Senators seem concerned about President Donald Trump’s mental state summoned Yale University psychiatry professor Dr. Bandy X. Lee to Capitol Hill last month for two days of briefings about his recent behaviour. The House Democratic leader, Nancy Pelosi, and House Democratic whip, Steny Hoyer, made that case. “This president has made statements and taken actions that are beyond the pale for most Americans, embracing those who espouse hatred and division while promoting policies that would harm our economy and undermine our national security,” the Democrats said. “Legitimate questions have been raised about his fitness to lead this nation’’. Congressional committees remain engaged in investigations into the president’s actions.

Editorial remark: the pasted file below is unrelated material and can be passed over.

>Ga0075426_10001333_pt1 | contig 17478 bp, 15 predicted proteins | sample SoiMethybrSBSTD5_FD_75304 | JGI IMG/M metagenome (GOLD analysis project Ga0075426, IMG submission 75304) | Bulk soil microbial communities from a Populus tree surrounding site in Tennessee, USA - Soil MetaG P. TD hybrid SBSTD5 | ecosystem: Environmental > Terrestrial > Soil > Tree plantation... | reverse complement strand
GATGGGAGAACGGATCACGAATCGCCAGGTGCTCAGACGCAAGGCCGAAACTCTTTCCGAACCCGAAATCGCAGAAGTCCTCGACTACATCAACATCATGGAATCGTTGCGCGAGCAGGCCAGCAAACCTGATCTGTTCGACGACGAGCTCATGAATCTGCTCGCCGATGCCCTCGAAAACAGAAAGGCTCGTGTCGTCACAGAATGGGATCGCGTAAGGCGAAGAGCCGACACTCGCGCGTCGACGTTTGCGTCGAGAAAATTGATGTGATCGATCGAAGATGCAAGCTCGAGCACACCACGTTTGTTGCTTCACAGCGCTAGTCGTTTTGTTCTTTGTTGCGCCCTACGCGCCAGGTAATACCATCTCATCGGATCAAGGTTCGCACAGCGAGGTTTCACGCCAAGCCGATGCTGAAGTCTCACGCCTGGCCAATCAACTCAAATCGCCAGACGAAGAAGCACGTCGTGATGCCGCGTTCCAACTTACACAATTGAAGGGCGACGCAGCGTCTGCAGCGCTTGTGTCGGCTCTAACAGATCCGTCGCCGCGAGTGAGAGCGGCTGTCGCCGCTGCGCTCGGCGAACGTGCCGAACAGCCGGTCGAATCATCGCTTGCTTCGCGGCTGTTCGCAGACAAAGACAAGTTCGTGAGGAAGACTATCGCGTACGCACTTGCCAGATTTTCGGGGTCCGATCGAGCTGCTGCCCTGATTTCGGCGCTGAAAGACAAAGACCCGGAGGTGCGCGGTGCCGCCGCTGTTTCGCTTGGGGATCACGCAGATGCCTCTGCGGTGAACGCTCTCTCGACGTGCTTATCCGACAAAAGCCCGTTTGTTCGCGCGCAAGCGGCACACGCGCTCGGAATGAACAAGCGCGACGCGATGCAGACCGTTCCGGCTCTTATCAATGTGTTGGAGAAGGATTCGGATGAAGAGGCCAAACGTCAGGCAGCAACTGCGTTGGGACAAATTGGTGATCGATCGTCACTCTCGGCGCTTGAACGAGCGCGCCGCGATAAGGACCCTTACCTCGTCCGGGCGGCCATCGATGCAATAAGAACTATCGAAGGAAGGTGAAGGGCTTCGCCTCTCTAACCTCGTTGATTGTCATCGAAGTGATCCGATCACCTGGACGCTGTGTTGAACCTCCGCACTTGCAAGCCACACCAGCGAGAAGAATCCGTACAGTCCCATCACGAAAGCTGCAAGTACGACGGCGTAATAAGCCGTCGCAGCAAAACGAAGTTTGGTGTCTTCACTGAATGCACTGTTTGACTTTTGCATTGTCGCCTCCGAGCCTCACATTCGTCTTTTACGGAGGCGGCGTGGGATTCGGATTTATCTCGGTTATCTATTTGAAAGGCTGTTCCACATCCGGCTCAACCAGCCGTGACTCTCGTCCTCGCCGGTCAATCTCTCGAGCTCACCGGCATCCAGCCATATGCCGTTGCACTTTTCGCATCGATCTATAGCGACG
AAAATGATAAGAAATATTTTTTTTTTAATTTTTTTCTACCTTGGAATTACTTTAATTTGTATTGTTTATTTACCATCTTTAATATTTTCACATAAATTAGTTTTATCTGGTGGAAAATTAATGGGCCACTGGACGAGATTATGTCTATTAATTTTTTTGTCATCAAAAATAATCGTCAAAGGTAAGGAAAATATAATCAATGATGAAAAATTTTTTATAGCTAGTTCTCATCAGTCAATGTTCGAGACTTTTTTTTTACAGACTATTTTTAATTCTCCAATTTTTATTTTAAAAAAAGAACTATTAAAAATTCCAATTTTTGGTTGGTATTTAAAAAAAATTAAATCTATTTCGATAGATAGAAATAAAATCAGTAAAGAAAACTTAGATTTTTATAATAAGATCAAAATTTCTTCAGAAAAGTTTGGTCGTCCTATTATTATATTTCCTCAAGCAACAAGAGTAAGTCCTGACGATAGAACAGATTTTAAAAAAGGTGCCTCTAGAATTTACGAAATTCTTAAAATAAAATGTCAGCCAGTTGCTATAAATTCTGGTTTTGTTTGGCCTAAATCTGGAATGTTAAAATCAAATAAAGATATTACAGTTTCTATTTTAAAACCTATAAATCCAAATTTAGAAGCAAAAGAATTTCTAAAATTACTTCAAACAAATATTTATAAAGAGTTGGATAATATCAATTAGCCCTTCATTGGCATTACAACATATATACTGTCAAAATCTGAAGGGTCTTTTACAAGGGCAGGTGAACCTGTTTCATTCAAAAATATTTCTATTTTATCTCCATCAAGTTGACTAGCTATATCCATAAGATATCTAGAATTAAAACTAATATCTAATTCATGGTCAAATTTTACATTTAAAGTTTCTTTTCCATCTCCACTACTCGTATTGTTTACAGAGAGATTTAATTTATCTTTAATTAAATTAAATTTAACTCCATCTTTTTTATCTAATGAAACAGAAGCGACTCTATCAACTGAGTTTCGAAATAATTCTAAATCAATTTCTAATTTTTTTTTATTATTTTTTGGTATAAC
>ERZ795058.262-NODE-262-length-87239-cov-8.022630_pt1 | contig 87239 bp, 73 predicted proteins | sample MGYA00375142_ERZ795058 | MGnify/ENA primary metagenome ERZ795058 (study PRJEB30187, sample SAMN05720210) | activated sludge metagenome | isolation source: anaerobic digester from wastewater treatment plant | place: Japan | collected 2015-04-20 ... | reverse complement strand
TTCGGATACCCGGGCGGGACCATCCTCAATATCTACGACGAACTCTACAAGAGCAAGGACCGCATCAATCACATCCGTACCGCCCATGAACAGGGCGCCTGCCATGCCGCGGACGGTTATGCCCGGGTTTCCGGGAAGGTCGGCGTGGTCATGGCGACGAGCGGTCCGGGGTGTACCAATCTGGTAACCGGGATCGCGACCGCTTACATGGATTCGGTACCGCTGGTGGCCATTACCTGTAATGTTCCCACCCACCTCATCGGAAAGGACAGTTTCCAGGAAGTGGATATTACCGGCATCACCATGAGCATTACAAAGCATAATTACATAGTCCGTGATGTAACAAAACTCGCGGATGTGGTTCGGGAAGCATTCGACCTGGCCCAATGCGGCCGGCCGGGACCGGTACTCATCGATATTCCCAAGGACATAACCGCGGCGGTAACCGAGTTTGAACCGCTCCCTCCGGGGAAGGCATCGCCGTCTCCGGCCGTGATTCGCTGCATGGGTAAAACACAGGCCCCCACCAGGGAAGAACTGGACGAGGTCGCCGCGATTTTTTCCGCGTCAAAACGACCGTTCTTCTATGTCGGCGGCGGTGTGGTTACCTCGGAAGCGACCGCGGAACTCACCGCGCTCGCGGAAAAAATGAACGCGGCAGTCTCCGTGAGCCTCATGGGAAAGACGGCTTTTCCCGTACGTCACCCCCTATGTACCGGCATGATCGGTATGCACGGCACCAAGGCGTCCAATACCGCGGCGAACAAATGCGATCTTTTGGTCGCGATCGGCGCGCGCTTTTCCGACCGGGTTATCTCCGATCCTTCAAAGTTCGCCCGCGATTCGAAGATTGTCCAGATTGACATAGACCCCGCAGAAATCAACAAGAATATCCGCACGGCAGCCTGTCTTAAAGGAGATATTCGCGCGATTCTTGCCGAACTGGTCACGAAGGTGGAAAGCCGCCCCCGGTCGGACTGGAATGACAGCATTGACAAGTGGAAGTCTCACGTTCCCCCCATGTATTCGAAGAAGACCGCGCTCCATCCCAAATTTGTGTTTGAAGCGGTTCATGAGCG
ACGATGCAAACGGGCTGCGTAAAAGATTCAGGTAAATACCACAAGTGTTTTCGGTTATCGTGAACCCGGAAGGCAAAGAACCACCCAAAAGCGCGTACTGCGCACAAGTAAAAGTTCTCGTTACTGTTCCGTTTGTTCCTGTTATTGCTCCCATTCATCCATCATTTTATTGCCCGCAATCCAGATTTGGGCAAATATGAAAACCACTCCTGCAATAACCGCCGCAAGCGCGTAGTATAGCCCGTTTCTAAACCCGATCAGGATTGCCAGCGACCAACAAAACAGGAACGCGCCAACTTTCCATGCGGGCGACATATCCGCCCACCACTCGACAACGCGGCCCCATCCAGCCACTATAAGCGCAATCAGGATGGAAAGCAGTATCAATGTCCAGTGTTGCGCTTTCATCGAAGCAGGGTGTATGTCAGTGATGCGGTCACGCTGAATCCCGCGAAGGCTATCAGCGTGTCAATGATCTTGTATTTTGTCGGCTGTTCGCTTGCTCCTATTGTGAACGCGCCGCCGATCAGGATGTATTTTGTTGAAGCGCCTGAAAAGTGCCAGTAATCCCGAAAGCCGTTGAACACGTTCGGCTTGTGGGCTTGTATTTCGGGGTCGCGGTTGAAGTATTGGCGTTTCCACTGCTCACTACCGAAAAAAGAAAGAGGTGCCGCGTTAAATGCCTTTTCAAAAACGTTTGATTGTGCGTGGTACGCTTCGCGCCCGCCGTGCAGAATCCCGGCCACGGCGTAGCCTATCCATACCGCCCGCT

As glaringly shown by Trump’s daredevilry, there is the wilful and ongoing destruction of the State Department, an incomprehensible blunder that will cripple the United States’ international influence for years to come. And then there’s his peculiar fondness for authoritarian leaders, his susceptibility to whatever self-serving blandishments they offer his vulnerable ego, and his refusal to take responsibility for just about anything. In Trump’s Oval Office, the buck always stops around the president. Unfortunately, this instability –cum-ineptitude, this ability to initiate violent interventions without parliamentary oversight or the diplomatic experience to understand context, or even the political experience needed to differentiate between licence and latitude, is now embodied in the bizarre bully in the White House reflected by the controversial tweets. The apparently growing intensifying focus— on the discontinuities in Trump’s handling of foreign policy —has eclipsed debate over the continuities; ruptures in style often obscure the enduring substance of problematic policies—nurturing political and social turmoil. His provocative white nationalism, his apartheid- like segregating policies against the Muslims, and his most dangerously uncalculated Jerusalem move subsequently accompanied by his parti pris tweet against Pakistan— all are the striking policy blunders or trickeries that reserve unforeseen failures/implications for global peace future.